9. C1 +12, Exposure -1, Contrast +2, Temperature +2, Saturation -2, Skin Tone -3

10. G1 +8, Exposure -2, Contrast +2, Saturation +2, Temperature -1, Fade +2

Cover Image Credit:

Erika Glover

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If Someone Is Serving You With Their Art, You Need To Pay Them

No, it's not for free.

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Okay, so, I used to have a thing for photography. I still do! But, it's more of a hobby for me, and I don't really do photoshoots with anybody because I don't see my photography as being something I want to charge people for. It's just something I like doing, and I don't rely on it for any of my income.

However.

I have plenty of friends that are obsessed with things like photography and have developed their skills so much that they have the ability to charge people for their artwork and build, essentially, a business of their own. Their photography is really good, too!

If you know anything about photography as well, you also know that every photographer has a different sense of style. Someone who's a street photographer isn't going to take photos that look the same as someone who prefers to take photos of special events like wedding or quinceañeras.

That photography? Is art. And you pay for art.

I don't know how many times my friends have told me stories of people who don't want to pay them for taking photographs of them. If not that, they argue that the prices for being photographed are too high. That's insane to me.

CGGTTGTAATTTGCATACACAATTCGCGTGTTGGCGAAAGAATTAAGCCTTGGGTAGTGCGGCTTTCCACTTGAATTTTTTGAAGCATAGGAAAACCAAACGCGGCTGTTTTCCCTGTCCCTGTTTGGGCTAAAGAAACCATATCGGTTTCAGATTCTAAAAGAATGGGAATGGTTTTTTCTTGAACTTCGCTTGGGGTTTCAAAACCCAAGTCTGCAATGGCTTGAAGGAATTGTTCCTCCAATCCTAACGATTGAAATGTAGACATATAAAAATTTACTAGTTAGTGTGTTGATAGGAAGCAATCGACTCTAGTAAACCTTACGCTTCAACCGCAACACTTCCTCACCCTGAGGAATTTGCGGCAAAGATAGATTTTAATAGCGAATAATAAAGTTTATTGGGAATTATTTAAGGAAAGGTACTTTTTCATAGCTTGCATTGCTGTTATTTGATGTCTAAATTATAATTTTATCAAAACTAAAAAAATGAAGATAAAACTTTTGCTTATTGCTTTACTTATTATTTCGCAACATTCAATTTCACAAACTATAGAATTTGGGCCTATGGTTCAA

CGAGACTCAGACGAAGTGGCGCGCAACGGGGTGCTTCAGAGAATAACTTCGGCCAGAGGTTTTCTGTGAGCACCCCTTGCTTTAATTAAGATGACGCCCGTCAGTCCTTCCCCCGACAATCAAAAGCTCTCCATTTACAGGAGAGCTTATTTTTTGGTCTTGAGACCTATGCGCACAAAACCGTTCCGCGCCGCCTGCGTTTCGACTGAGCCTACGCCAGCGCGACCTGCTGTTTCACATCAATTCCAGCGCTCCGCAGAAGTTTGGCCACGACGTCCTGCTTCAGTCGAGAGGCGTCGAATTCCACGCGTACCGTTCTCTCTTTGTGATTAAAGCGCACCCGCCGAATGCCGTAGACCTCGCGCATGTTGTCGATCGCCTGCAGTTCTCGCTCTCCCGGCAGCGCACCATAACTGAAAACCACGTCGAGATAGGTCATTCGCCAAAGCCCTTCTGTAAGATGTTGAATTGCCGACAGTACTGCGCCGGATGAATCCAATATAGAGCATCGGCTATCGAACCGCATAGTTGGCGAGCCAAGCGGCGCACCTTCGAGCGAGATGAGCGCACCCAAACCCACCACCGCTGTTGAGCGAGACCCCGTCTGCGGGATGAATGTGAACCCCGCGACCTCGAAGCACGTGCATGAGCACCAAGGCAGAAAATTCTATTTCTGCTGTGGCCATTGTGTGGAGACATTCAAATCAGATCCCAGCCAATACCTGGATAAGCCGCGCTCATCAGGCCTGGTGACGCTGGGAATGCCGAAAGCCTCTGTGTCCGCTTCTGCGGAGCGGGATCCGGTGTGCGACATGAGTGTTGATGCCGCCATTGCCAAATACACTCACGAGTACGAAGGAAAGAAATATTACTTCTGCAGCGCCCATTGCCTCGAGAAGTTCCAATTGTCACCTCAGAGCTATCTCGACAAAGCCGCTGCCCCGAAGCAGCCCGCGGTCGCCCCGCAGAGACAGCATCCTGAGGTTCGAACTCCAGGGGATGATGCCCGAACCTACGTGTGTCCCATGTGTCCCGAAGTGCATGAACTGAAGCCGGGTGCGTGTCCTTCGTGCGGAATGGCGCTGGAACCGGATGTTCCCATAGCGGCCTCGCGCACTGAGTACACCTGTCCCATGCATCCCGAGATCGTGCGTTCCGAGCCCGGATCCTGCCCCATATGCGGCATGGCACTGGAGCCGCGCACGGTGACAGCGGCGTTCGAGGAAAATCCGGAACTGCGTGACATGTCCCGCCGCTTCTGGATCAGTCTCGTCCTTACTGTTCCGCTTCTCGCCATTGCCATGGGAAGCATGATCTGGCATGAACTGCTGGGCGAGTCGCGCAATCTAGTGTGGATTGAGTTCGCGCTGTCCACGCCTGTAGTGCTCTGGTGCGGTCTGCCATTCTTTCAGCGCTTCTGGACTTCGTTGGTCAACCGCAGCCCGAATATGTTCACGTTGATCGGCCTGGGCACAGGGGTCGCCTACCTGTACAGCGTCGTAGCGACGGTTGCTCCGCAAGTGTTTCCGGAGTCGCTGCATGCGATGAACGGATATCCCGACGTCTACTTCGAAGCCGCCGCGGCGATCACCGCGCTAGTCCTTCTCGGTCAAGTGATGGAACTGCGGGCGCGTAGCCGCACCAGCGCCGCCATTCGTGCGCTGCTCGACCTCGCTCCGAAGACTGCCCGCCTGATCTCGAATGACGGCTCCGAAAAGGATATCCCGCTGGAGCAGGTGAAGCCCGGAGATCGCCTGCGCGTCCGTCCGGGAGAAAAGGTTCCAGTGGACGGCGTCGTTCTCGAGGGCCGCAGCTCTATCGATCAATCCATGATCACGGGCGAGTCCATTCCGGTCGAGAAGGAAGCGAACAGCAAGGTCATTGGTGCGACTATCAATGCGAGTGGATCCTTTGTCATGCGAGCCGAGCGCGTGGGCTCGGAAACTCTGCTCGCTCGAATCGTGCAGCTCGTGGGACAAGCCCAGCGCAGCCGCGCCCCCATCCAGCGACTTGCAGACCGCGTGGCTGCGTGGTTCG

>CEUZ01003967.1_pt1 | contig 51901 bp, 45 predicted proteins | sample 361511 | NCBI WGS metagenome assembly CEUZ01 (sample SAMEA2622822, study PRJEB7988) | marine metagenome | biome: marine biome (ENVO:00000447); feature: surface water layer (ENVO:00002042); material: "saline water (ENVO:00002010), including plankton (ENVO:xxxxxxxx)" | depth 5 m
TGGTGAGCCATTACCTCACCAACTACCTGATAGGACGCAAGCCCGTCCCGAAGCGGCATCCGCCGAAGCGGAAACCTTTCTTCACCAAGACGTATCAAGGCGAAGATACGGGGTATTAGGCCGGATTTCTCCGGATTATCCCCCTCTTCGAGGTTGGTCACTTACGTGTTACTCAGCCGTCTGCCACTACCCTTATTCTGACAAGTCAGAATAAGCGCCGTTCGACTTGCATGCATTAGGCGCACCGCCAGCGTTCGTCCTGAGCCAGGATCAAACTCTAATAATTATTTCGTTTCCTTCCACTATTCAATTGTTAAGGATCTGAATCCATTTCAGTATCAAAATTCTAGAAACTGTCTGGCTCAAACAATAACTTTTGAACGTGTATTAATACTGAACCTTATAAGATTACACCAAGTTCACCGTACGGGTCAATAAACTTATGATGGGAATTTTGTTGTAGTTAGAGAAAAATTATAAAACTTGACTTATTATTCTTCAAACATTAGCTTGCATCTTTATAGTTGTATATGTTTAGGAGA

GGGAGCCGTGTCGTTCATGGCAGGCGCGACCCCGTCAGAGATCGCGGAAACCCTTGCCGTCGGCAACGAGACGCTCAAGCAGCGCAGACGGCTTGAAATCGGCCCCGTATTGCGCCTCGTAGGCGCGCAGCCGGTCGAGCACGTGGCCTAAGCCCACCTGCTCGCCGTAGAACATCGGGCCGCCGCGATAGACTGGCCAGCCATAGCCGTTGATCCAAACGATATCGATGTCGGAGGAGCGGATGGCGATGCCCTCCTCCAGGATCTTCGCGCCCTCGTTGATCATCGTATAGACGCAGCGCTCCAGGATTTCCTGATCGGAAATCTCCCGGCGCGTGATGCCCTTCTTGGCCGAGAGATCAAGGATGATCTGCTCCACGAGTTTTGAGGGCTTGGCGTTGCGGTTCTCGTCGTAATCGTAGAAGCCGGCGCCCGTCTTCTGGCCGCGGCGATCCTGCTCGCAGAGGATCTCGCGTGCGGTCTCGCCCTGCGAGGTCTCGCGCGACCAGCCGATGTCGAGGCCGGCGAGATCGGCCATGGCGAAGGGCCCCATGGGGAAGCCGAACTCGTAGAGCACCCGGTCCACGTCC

Do people not know that it takes time and effort to create art? Someone who's photographing you is working to provide a service to you, and somehow the thought of paying them is an issue? Ridiculous!

People pour their hearts and souls into their artwork, and asking someone to do it for free or for extraordinarily cheap, is totally rude. It doesn't matter if they're your friend either, that just makes it even ruder to suggest they don't deserve to be paid for their efforts.

Pay your friends. Pay artists. Tip them. Compliment their work and share their information with friends and family so you can help them have new clients, and support their business. Just as you would pay someone for fixing your car, or painting your house, pay your artists for taking time out of their day to provide their service to you.

It seems like it would be common sense, but from looking at social media and seeing how people refuse to pay "too much" for "amateur" artists, it seems like it's not as common as I thought. I don't know how many times I've scrolled through Twitter and seen screenshots of people telling nail techs that their prices for the most gorgeous nails were too high. HOW?

Or people criticizing the prices of local caterers. It's ridiculous.

If you afford the service in the first place, maybe reconsider even booking a photo shoot with someone at all. Maybe reconsider getting your nails done? People don't have the time to spend hours of their day providing a service to you for you to not want to reward them for their work.

Shop local. Buy from your friends. Support small businesses. Most of all?

PAY THEM.